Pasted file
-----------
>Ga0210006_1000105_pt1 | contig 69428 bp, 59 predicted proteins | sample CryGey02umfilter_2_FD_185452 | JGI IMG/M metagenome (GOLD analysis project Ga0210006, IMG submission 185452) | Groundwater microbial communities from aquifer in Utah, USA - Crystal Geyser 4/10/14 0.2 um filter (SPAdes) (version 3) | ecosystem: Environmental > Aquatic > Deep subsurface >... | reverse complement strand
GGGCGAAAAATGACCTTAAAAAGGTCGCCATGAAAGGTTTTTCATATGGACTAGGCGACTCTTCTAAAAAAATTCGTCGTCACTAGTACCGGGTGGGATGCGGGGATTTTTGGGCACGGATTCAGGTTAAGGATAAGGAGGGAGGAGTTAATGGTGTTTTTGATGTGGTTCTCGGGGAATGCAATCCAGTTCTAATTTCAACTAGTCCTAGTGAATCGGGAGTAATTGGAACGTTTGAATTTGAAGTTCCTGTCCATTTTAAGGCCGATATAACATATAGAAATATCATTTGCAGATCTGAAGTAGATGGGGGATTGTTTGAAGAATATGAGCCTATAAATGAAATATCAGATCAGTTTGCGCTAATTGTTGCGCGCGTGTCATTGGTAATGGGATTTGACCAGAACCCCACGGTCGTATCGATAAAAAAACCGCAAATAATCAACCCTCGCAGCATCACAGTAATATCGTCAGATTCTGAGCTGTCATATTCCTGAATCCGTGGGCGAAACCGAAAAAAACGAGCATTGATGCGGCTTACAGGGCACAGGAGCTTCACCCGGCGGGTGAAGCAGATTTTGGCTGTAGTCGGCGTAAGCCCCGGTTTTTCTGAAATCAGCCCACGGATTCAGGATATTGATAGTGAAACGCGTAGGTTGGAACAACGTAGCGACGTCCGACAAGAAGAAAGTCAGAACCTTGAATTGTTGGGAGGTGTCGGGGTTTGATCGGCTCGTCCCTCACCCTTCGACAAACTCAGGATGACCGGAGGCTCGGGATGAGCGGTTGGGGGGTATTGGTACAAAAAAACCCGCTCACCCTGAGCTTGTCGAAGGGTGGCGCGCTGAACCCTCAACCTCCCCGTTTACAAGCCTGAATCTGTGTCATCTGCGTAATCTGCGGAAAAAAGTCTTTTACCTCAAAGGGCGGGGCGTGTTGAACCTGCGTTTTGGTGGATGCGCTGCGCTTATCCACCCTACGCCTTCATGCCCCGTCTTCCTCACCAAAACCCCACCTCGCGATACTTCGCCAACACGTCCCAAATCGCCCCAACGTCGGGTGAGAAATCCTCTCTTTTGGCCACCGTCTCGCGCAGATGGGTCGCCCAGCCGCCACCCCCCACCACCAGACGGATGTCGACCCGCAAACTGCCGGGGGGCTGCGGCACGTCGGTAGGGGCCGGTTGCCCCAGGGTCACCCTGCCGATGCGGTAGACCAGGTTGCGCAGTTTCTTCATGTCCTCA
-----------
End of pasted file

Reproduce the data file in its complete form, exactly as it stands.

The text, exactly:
>Ga0210006_1000105_pt1 | contig 69428 bp, 59 predicted proteins | sample CryGey02umfilter_2_FD_185452 | JGI IMG/M metagenome (GOLD analysis project Ga0210006, IMG submission 185452) | Groundwater microbial communities from aquifer in Utah, USA - Crystal Geyser 4/10/14 0.2 um filter (SPAdes) (version 3) | ecosystem: Environmental > Aquatic > Deep subsurface >... | reverse complement strand
GGGCGAAAAATGACCTTAAAAAGGTCGCCATGAAAGGTTTTTCATATGGACTAGGCGACTCTTCTAAAAAAATTCGTCGTCACTAGTACCGGGTGGGATGCGGGGATTTTTGGGCACGGATTCAGGTTAAGGATAAGGAGGGAGGAGTTAATGGTGTTTTTGATGTGGTTCTCGGGGAATGCAATCCAGTTCTAATTTCAACTAGTCCTAGTGAATCGGGAGTAATTGGAACGTTTGAATTTGAAGTTCCTGTCCATTTTAAGGCCGATATAACATATAGAAATATCATTTGCAGATCTGAAGTAGATGGGGGATTGTTTGAAGAATATGAGCCTATAAATGAAATATCAGATCAGTTTGCGCTAATTGTTGCGCGCGTGTCATTGGTAATGGGATTTGACCAGAACCCCACGGTCGTATCGATAAAAAAACCGCAAATAATCAACCCTCGCAGCATCACAGTAATATCGTCAGATTCTGAGCTGTCATATTCCTGAATCCGTGGGCGAAACCGAAAAAAACGAGCATTGATGCGGCTTACAGGGCACAGGAGCTTCACCCGGCGGGTGAAGCAGATTTTGGCTGTAGTCGGCGTAAGCCCCGGTTTTTCTGAAATCAGCCCACGGATTCAGGATATTGATAGTGAAACGCGTAGGTTGGAACAACGTAGCGACGTCCGACAAGAAGAAAGTCAGAACCTTGAATTGTTGGGAGGTGTCGGGGTTTGATCGGCTCGTCCCTCACCCTTCGACAAACTCAGGATGACCGGAGGCTCGGGATGAGCGGTTGGGGGGTATTGGTACAAAAAAACCCGCTCACCCTGAGCTTGTCGAAGGGTGGCGCGCTGAACCCTCAACCTCCCCGTTTACAAGCCTGAATCTGTGTCATCTGCGTAATCTGCGGAAAAAAGTCTTTTACCTCAAAGGGCGGGGCGTGTTGAACCTGCGTTTTGGTGGATGCGCTGCGCTTATCCACCCTACGCCTTCATGCCCCGTCTTCCTCACCAAAACCCCACCTCGCGATACTTCGCCAACACGTCCCAAATCGCCCCAACGTCGGGTGAGAAATCCTCTCTTTTGGCCACCGTCTCGCGCAGATGGGTCGCCCAGCCGCCACCCCCCACCACCAGACGGATGTCGACCCGCAAACTGCCGGGGGGCTGCGGCACGTCGGTAGGGGCCGGTTGCCCCAGGGTCACCCTGCCGATGCGGTAGACCAGGTTGCGCAGTTTCTTCATGTCCTCA